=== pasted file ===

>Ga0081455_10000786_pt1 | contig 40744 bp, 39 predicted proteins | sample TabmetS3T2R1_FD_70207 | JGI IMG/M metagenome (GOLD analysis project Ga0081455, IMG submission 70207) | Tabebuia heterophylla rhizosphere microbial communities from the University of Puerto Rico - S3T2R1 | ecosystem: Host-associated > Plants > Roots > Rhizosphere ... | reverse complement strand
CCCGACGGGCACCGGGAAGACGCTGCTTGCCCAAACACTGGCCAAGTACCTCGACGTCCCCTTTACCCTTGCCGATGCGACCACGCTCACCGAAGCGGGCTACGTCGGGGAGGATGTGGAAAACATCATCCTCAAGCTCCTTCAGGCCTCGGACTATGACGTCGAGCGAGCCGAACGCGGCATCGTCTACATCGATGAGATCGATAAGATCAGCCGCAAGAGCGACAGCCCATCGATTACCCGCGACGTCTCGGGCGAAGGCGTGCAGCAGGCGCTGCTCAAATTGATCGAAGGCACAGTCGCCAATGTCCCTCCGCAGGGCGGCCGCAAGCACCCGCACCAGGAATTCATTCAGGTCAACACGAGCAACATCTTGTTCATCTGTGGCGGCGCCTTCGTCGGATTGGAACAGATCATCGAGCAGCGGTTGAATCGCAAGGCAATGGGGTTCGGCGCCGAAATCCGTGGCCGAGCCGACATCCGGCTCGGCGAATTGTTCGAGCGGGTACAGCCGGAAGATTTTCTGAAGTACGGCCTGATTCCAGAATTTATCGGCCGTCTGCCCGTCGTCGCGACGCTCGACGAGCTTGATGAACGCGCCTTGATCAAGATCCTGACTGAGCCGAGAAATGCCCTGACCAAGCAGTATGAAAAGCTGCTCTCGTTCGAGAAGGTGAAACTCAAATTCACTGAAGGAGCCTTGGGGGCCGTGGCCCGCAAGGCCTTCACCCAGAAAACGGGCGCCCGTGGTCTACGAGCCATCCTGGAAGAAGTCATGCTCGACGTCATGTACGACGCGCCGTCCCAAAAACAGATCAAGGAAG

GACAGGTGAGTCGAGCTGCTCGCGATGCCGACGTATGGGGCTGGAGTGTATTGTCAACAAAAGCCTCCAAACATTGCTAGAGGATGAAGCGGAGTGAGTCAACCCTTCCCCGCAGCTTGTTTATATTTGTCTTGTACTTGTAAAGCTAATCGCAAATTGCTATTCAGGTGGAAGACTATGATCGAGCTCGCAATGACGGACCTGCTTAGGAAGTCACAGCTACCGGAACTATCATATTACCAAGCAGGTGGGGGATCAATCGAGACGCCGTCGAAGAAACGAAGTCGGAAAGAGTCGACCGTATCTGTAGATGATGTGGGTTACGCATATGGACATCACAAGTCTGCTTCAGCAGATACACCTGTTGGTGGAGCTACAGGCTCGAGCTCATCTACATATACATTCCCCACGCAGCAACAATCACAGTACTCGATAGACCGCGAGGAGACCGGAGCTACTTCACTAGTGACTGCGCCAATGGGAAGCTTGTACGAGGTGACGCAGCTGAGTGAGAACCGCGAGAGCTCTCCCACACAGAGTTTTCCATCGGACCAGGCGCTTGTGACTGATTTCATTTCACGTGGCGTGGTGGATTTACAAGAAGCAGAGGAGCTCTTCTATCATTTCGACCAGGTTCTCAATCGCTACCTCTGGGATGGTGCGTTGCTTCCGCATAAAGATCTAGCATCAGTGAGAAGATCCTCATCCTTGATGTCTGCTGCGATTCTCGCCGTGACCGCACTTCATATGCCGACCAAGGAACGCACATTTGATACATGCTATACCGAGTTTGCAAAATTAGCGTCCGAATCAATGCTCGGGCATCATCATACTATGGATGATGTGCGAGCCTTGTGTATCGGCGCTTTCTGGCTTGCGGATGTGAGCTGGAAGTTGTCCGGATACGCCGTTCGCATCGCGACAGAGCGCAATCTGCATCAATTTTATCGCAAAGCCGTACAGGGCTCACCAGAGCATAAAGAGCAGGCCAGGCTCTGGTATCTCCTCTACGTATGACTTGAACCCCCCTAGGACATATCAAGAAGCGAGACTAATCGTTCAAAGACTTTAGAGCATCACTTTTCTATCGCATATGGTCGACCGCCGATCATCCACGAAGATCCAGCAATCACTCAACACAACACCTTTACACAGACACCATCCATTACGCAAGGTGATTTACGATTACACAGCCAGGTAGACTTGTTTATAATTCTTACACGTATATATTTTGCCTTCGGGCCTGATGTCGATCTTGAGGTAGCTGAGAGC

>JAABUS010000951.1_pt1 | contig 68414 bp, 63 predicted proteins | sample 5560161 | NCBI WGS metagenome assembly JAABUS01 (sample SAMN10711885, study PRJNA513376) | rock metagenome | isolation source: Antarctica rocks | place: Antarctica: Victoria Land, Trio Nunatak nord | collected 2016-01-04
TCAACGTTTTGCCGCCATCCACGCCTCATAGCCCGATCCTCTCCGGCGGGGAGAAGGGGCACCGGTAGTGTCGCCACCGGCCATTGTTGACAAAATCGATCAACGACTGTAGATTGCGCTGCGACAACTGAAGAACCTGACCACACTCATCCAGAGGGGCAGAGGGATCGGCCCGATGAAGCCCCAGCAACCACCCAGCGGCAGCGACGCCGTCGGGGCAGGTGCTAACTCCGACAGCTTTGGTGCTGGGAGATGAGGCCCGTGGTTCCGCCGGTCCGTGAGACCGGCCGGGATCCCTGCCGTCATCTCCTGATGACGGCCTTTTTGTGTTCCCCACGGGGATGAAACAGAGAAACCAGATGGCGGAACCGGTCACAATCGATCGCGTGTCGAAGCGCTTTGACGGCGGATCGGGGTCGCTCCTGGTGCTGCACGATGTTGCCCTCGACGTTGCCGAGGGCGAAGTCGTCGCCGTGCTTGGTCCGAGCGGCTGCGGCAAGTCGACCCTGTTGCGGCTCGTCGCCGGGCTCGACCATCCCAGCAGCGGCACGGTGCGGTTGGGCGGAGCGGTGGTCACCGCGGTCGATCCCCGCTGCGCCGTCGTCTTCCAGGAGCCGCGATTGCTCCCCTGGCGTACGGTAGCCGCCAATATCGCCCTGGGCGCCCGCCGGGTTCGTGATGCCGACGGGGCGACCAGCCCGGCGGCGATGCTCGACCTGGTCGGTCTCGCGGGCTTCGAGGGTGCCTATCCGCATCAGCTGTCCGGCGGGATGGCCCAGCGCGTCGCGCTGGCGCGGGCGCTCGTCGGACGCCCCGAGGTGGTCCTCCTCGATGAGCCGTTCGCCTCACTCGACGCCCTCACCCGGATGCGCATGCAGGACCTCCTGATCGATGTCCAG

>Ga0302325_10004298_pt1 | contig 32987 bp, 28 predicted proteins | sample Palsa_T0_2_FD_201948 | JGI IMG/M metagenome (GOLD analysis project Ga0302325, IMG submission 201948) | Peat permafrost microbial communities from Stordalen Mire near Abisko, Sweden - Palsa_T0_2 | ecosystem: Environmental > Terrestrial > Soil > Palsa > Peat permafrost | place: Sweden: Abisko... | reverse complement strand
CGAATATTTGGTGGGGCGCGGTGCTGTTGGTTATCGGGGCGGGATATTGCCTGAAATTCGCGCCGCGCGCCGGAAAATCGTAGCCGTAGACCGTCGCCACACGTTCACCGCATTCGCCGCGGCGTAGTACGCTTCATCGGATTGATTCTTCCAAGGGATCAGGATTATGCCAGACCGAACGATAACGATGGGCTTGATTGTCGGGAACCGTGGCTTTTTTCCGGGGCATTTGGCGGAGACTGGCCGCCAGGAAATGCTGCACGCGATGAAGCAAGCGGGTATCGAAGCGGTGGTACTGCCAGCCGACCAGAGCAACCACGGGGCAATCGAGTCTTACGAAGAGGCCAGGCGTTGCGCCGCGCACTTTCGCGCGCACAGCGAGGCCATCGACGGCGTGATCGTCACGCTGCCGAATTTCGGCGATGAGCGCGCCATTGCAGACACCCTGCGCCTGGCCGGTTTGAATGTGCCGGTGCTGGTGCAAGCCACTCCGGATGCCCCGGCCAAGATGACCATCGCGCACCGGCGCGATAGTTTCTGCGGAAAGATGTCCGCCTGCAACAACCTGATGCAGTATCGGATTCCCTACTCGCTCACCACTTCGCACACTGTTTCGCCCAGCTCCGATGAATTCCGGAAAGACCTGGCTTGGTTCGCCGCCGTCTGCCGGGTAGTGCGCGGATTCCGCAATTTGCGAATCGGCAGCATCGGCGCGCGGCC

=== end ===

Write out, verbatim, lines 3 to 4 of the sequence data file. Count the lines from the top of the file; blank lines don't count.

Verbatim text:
GACAGGTGAGTCGAGCTGCTCGCGATGCCGACGTATGGGGCTGGAGTGTATTGTCAACAAAAGCCTCCAAACATTGCTAGAGGATGAAGCGGAGTGAGTCAACCCTTCCCCGCAGCTTGTTTATATTTGTCTTGTACTTGTAAAGCTAATCGCAAATTGCTATTCAGGTGGAAGACTATGATCGAGCTCGCAATGACGGACCTGCTTAGGAAGTCACAGCTACCGGAACTATCATATTACCAAGCAGGTGGGGGATCAATCGAGACGCCGTCGAAGAAACGAAGTCGGAAAGAGTCGACCGTATCTGTAGATGATGTGGGTTACGCATATGGACATCACAAGTCTGCTTCAGCAGATACACCTGTTGGTGGAGCTACAGGCTCGAGCTCATCTACATATACATTCCCCACGCAGCAACAATCACAGTACTCGATAGACCGCGAGGAGACCGGAGCTACTTCACTAGTGACTGCGCCAATGGGAAGCTTGTACGAGGTGACGCAGCTGAGTGAGAACCGCGAGAGCTCTCCCACACAGAGTTTTCCATCGGACCAGGCGCTTGTGACTGATTTCATTTCACGTGGCGTGGTGGATTTACAAGAAGCAGAGGAGCTCTTCTATCATTTCGACCAGGTTCTCAATCGCTACCTCTGGGATGGTGCGTTGCTTCCGCATAAAGATCTAGCATCAGTGAGAAGATCCTCATCCTTGATGTCTGCTGCGATTCTCGCCGTGACCGCACTTCATATGCCGACCAAGGAACGCACATTTGATACATGCTATACCGAGTTTGCAAAATTAGCGTCCGAATCAATGCTCGGGCATCATCATACTATGGATGATGTGCGAGCCTTGTGTATCGGCGCTTTCTGGCTTGCGGATGTGAGCTGGAAGTTGTCCGGATACGCCGTTCGCATCGCGACAGAGCGCAATCTGCATCAATTTTATCGCAAAGCCGTACAGGGCTCACCAGAGCATAAAGAGCAGGCCAGGCTCTGGTATCTCCTCTACGTATGACTTGAACCCCCCTAGGACATATCAAGAAGCGAGACTAATCGTTCAAAGACTTTAGAGCATCACTTTTCTATCGCATATGGTCGACCGCCGATCATCCACGAAGATCCAGCAATCACTCAACACAACACCTTTACACAGACACCATCCATTACGCAAGGTGATTTACGATTACACAGCCAGGTAGACTTGTTTATAATTCTTACACGTATATATTTTGCCTTCGGGCCTGATGTCGATCTTGAGGTAGCTGAGAGC

>JAABUS010000951.1_pt1 | contig 68414 bp, 63 predicted proteins | sample 5560161 | NCBI WGS metagenome assembly JAABUS01 (sample SAMN10711885, study PRJNA513376) | rock metagenome | isolation source: Antarctica rocks | place: Antarctica: Victoria Land, Trio Nunatak nord | collected 2016-01-04